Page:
In 1986, two men named Lucien Witteveen and Sven van Veen met in a disco in Hilversum. Witteveen was a rapper who called himself MC Miker G, and van Veen was a DJ who went by the less complicated name DJ Sven.8
After that, the story becomes slightly unclear to me. All Wikipedia pages dedicated to the matter seem to contradict one another. But somehow it resulted in this:
This is by far one of the strangest, yet catchiest, songs I’ve ever heard. I actually had to google the lyrics because I couldn’t make out much of what they are singing. And even with the lyrics on hand, I had to scratch my head sometimes: what do they mean?!
Anyway, as far as I can understand, MC Miker G and DJ Sven sing that they went on vacation with their friends for seven weeks, and then their parents kicked them out of bed and back to school. After that, the song pretty much exists of the two introducing themselves and each other to the audience, while rapping that they don’t (want to?) go to school and need another seven weeks of vacation, alternated with beatboxing and breakdancing.
Summer breaks from school in the Netherlands actually only last six weeks, but maybe that’s what the song is actually about? That they defied the rules by staying away from school for another week? I don’t know. Both men appear to be in their twenties at least anyway, so I don’t really get the point of them singing about going or not going to school to begin with. The two songs this song is based on both don’t mention the subject of school at all, and just sing about holidays in general, so it simply puzzles me how they came up with it.
It’s weird. Very, very weird. And it just seems to go on forever.
And… it became a hit. A number-one hit even in several countries, including Germany, France, and Switzerland. Not only that: it also became the first number-one rap song ever to reach the charts in France,9 thus strangely making music history there.
Additionally, the video itself also made history when the Canadian music channel MuchMusic named it the worst video of 1986. Not the best accomplishment one can make, but an accomplishment nonetheless.10
So, what happened next?
The Russians took it up in the mid-eighties. And they were sensible enough not to sing it in English. According to Wikipedia, this song was very popular in the USSR in 1989:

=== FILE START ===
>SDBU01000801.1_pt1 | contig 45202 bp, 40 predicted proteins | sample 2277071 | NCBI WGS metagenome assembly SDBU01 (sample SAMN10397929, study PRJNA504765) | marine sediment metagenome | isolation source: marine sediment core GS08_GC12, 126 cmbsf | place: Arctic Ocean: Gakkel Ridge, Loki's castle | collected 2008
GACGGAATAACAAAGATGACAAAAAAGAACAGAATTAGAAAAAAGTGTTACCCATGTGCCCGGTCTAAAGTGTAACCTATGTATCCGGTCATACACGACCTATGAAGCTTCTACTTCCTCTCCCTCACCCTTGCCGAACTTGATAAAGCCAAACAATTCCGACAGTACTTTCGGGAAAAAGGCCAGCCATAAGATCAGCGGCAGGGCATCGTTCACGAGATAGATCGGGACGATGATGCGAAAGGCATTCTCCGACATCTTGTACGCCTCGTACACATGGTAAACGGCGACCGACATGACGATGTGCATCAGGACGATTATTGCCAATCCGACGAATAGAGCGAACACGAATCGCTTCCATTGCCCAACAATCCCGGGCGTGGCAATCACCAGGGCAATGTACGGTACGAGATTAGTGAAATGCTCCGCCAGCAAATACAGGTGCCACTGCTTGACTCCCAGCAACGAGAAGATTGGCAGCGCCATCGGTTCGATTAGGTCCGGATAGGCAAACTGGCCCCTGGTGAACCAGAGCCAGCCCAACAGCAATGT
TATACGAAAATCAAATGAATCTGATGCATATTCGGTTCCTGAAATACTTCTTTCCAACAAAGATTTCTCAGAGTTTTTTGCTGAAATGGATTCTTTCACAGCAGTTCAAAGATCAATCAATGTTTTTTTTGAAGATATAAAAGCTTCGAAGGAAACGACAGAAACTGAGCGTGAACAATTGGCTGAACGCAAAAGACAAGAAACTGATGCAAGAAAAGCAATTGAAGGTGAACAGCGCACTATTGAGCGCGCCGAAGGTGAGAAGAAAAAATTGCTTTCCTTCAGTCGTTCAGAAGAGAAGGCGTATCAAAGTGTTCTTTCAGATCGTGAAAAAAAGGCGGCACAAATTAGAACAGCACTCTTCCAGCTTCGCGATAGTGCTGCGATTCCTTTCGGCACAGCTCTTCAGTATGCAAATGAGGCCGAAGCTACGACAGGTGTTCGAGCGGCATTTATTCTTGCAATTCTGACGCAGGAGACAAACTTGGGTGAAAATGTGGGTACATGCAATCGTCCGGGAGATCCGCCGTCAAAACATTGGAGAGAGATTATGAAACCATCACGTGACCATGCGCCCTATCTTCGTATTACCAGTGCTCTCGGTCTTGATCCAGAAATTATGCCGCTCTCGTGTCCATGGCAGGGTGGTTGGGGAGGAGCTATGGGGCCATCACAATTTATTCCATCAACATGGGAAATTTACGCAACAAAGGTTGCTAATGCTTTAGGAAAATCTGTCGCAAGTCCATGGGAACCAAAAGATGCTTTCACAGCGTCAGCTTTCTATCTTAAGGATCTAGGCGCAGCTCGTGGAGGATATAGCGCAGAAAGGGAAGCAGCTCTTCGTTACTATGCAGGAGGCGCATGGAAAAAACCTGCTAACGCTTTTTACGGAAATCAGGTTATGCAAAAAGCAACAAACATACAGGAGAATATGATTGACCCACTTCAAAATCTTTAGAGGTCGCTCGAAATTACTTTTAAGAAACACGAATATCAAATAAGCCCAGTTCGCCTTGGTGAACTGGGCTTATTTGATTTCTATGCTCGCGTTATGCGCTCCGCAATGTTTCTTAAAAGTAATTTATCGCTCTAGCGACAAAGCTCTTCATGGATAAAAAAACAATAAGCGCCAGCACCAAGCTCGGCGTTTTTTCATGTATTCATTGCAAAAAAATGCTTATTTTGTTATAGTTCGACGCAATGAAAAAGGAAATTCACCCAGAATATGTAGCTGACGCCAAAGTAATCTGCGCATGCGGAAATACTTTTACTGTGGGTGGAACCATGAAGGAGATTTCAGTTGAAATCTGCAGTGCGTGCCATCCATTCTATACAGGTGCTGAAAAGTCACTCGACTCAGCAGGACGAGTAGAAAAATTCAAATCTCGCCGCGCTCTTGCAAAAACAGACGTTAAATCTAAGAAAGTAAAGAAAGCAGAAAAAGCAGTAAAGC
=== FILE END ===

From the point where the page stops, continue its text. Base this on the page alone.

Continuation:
As for MC Miker G and DJ Sven: they had a follow-up song aptly named “Celebration Rap”, which may also sound familiar. It did okay.
The two went on tour together in 1987, and produced a couple of songs afterwards, some of which became local hits. They eventually split up in the late eighties. MC Miker G then had one solo hit named “Nights over New York”, and hit rock bottom shortly thereafter. After a dark period of drug addiction and homelessness, he started a new band named “Lion’s Den” in 2009. DJ Sven continued his deejaying career and works as a radio host nowadays. He also wrote an autobiography, which came out in 2009. It’s called Eendagsvlieg in een wespennest,11 or: “One-day Fly in a Wasp Nest”, which, I guess, pretty much says it al.
To this very day, “Holiday Rap” remains quite popular at 80s parties. And on YouTube.
It’s one of those songs that make you question your sanity for liking it, but you like it anyway.
I do, at least.
In 2012, Dutch presenters and singers Chantal Janzen and Simon Keizer sang this Amsterdam-themed rendition of Madonna’s “Holiday”. It’s one of the most brilliant things I have ever seen on television. For those of you who don’t speak Dutch but wonder what an Amsterdam accent sounds like: this is pretty much it…
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https://en.wikipedia.org/wiki/Summer_Holiday_(1963_film), last checked July 23, 2017. ↩
https://en.wikipedia.org/wiki/Summer_Holiday_(song), last checked July 23, 2017. ↩
https://en.wikipedia.org/wiki/Holiday_(Madonna_song) , last checked July 23, 2017. ↩
https://en.wikipedia.org/wiki/Holiday_(Madonna_song), last checked July 23, 2017. ↩